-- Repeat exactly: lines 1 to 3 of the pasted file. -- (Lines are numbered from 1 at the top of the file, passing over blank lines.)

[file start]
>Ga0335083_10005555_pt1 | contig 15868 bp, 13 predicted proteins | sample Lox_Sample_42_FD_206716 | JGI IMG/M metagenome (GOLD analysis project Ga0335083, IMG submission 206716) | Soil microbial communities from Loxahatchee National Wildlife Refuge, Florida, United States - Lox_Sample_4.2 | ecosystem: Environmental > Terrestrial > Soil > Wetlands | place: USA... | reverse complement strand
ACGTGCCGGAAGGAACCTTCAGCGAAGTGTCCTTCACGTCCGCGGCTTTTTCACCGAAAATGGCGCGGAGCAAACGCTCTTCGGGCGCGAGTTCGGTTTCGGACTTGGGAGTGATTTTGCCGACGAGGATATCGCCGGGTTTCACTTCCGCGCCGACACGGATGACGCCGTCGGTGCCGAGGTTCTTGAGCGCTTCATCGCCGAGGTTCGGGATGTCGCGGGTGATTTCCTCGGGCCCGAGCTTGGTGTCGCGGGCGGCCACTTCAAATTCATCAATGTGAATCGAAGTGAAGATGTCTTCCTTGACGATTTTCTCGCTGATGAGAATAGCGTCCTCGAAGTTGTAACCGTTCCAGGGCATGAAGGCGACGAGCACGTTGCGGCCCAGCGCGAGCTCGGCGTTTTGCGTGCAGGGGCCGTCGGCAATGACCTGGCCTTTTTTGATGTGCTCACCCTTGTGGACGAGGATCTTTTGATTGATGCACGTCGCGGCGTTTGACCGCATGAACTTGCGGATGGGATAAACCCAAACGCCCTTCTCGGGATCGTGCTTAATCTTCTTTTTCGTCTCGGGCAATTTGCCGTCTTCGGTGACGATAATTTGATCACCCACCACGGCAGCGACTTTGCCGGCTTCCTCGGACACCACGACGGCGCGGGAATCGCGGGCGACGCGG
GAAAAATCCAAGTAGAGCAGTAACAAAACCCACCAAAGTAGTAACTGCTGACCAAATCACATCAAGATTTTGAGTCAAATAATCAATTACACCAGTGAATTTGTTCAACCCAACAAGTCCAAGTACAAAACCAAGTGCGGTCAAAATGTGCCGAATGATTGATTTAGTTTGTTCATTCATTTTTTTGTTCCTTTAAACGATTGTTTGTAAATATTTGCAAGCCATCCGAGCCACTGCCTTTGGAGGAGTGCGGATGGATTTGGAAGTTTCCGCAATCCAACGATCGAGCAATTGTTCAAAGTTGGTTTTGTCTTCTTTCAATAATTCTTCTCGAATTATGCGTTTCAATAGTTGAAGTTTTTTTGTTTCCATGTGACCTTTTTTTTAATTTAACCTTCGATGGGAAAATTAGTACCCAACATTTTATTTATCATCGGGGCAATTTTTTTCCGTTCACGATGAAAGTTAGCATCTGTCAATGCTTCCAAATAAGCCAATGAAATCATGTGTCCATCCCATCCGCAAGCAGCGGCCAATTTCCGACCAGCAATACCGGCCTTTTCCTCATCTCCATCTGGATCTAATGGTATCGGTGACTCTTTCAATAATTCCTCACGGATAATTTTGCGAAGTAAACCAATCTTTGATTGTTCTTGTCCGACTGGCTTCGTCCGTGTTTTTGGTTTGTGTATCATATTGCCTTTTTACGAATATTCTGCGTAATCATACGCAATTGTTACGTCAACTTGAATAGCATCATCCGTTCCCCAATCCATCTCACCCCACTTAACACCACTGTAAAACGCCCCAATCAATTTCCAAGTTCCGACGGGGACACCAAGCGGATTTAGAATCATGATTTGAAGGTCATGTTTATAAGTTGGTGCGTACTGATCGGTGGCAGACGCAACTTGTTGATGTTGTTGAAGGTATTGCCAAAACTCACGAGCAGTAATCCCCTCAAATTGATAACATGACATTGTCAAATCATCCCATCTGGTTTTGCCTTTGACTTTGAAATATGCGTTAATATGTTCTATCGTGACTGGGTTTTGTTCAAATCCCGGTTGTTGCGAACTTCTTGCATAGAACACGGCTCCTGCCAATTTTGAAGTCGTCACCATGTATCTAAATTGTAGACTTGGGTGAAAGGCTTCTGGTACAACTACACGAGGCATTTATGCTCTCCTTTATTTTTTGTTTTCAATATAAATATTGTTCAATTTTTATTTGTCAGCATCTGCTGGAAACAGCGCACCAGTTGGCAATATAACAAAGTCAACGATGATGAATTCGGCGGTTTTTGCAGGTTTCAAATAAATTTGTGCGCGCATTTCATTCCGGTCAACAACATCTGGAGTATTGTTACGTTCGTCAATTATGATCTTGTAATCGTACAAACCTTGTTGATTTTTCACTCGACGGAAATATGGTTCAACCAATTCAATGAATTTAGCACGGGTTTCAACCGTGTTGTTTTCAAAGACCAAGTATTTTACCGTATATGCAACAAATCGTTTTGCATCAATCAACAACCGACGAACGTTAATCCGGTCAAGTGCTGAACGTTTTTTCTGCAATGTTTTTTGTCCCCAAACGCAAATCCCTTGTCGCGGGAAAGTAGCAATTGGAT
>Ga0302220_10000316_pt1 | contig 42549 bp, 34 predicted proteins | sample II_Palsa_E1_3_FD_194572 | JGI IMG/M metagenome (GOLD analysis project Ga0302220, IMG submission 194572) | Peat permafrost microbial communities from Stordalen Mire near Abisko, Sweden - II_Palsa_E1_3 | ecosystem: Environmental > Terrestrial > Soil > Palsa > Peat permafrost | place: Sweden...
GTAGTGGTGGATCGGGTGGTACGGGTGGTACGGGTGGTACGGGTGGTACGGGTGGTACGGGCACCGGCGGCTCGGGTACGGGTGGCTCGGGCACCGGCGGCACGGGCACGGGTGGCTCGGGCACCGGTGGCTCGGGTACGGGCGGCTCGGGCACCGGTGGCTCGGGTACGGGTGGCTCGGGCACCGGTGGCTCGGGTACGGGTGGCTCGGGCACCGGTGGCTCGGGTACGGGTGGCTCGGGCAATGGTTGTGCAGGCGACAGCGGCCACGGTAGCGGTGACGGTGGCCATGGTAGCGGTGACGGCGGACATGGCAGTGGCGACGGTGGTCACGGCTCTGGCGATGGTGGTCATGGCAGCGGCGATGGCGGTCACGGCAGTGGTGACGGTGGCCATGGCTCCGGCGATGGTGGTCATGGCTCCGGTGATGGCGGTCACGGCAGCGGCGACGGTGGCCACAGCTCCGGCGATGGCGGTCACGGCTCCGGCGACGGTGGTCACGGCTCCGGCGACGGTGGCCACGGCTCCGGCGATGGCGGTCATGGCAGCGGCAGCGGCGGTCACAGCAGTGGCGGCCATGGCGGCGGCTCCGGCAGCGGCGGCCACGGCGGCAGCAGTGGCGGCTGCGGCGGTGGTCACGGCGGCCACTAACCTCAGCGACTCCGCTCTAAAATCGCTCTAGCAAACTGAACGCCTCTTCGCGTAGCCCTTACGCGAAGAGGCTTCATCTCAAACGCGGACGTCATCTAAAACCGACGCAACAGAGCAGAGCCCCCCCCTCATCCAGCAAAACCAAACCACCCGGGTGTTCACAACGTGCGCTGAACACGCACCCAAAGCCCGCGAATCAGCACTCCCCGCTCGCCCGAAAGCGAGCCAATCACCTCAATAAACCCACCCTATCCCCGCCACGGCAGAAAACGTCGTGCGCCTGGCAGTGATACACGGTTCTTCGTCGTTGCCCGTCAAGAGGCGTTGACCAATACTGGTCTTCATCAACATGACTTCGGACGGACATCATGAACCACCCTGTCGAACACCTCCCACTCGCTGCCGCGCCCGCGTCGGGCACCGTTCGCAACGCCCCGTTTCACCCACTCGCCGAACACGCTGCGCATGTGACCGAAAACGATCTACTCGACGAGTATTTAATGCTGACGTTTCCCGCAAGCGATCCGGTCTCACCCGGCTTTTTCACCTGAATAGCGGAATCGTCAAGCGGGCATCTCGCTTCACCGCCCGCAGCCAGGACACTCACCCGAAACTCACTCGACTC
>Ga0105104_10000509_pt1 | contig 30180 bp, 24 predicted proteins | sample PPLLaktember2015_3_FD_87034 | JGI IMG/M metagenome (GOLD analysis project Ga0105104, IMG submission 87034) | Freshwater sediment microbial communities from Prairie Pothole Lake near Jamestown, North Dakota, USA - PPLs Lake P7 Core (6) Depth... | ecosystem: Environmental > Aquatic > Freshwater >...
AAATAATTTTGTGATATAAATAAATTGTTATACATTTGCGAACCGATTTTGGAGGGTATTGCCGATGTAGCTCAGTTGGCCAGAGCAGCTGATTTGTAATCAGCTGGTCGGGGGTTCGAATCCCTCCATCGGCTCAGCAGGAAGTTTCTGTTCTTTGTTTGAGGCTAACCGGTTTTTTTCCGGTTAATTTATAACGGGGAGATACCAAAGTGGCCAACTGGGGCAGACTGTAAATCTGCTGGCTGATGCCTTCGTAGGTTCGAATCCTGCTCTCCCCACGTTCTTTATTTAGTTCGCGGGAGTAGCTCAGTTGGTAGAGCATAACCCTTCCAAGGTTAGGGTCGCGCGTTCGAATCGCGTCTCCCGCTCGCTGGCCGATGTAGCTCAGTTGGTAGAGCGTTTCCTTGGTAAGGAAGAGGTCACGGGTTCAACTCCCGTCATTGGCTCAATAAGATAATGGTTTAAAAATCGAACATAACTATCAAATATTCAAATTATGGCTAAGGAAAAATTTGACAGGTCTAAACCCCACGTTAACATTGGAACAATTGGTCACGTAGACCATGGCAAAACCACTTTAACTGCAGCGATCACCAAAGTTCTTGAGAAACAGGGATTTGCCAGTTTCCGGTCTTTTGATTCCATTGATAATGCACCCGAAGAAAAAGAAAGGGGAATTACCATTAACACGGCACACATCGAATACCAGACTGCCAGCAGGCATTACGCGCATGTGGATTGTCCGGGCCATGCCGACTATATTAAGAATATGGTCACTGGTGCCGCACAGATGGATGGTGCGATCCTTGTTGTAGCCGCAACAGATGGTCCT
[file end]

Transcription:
>Ga0335083_10005555_pt1 | contig 15868 bp, 13 predicted proteins | sample Lox_Sample_42_FD_206716 | JGI IMG/M metagenome (GOLD analysis project Ga0335083, IMG submission 206716) | Soil microbial communities from Loxahatchee National Wildlife Refuge, Florida, United States - Lox_Sample_4.2 | ecosystem: Environmental > Terrestrial > Soil > Wetlands | place: USA... | reverse complement strand
ACGTGCCGGAAGGAACCTTCAGCGAAGTGTCCTTCACGTCCGCGGCTTTTTCACCGAAAATGGCGCGGAGCAAACGCTCTTCGGGCGCGAGTTCGGTTTCGGACTTGGGAGTGATTTTGCCGACGAGGATATCGCCGGGTTTCACTTCCGCGCCGACACGGATGACGCCGTCGGTGCCGAGGTTCTTGAGCGCTTCATCGCCGAGGTTCGGGATGTCGCGGGTGATTTCCTCGGGCCCGAGCTTGGTGTCGCGGGCGGCCACTTCAAATTCATCAATGTGAATCGAAGTGAAGATGTCTTCCTTGACGATTTTCTCGCTGATGAGAATAGCGTCCTCGAAGTTGTAACCGTTCCAGGGCATGAAGGCGACGAGCACGTTGCGGCCCAGCGCGAGCTCGGCGTTTTGCGTGCAGGGGCCGTCGGCAATGACCTGGCCTTTTTTGATGTGCTCACCCTTGTGGACGAGGATCTTTTGATTGATGCACGTCGCGGCGTTTGACCGCATGAACTTGCGGATGGGATAAACCCAAACGCCCTTCTCGGGATCGTGCTTAATCTTCTTTTTCGTCTCGGGCAATTTGCCGTCTTCGGTGACGATAATTTGATCACCCACCACGGCAGCGACTTTGCCGGCTTCCTCGGACACCACGACGGCGCGGGAATCGCGGGCGACGCGG
GAAAAATCCAAGTAGAGCAGTAACAAAACCCACCAAAGTAGTAACTGCTGACCAAATCACATCAAGATTTTGAGTCAAATAATCAATTACACCAGTGAATTTGTTCAACCCAACAAGTCCAAGTACAAAACCAAGTGCGGTCAAAATGTGCCGAATGATTGATTTAGTTTGTTCATTCATTTTTTTGTTCCTTTAAACGATTGTTTGTAAATATTTGCAAGCCATCCGAGCCACTGCCTTTGGAGGAGTGCGGATGGATTTGGAAGTTTCCGCAATCCAACGATCGAGCAATTGTTCAAAGTTGGTTTTGTCTTCTTTCAATAATTCTTCTCGAATTATGCGTTTCAATAGTTGAAGTTTTTTTGTTTCCATGTGACCTTTTTTTTAATTTAACCTTCGATGGGAAAATTAGTACCCAACATTTTATTTATCATCGGGGCAATTTTTTTCCGTTCACGATGAAAGTTAGCATCTGTCAATGCTTCCAAATAAGCCAATGAAATCATGTGTCCATCCCATCCGCAAGCAGCGGCCAATTTCCGACCAGCAATACCGGCCTTTTCCTCATCTCCATCTGGATCTAATGGTATCGGTGACTCTTTCAATAATTCCTCACGGATAATTTTGCGAAGTAAACCAATCTTTGATTGTTCTTGTCCGACTGGCTTCGTCCGTGTTTTTGGTTTGTGTATCATATTGCCTTTTTACGAATATTCTGCGTAATCATACGCAATTGTTACGTCAACTTGAATAGCATCATCCGTTCCCCAATCCATCTCACCCCACTTAACACCACTGTAAAACGCCCCAATCAATTTCCAAGTTCCGACGGGGACACCAAGCGGATTTAGAATCATGATTTGAAGGTCATGTTTATAAGTTGGTGCGTACTGATCGGTGGCAGACGCAACTTGTTGATGTTGTTGAAGGTATTGCCAAAACTCACGAGCAGTAATCCCCTCAAATTGATAACATGACATTGTCAAATCATCCCATCTGGTTTTGCCTTTGACTTTGAAATATGCGTTAATATGTTCTATCGTGACTGGGTTTTGTTCAAATCCCGGTTGTTGCGAACTTCTTGCATAGAACACGGCTCCTGCCAATTTTGAAGTCGTCACCATGTATCTAAATTGTAGACTTGGGTGAAAGGCTTCTGGTACAACTACACGAGGCATTTATGCTCTCCTTTATTTTTTGTTTTCAATATAAATATTGTTCAATTTTTATTTGTCAGCATCTGCTGGAAACAGCGCACCAGTTGGCAATATAACAAAGTCAACGATGATGAATTCGGCGGTTTTTGCAGGTTTCAAATAAATTTGTGCGCGCATTTCATTCCGGTCAACAACATCTGGAGTATTGTTACGTTCGTCAATTATGATCTTGTAATCGTACAAACCTTGTTGATTTTTCACTCGACGGAAATATGGTTCAACCAATTCAATGAATTTAGCACGGGTTTCAACCGTGTTGTTTTCAAAGACCAAGTATTTTACCGTATATGCAACAAATCGTTTTGCATCAATCAACAACCGACGAACGTTAATCCGGTCAAGTGCTGAACGTTTTTTCTGCAATGTTTTTTGTCCCCAAACGCAAATCCCTTGTCGCGGGAAAGTAGCAATTGGAT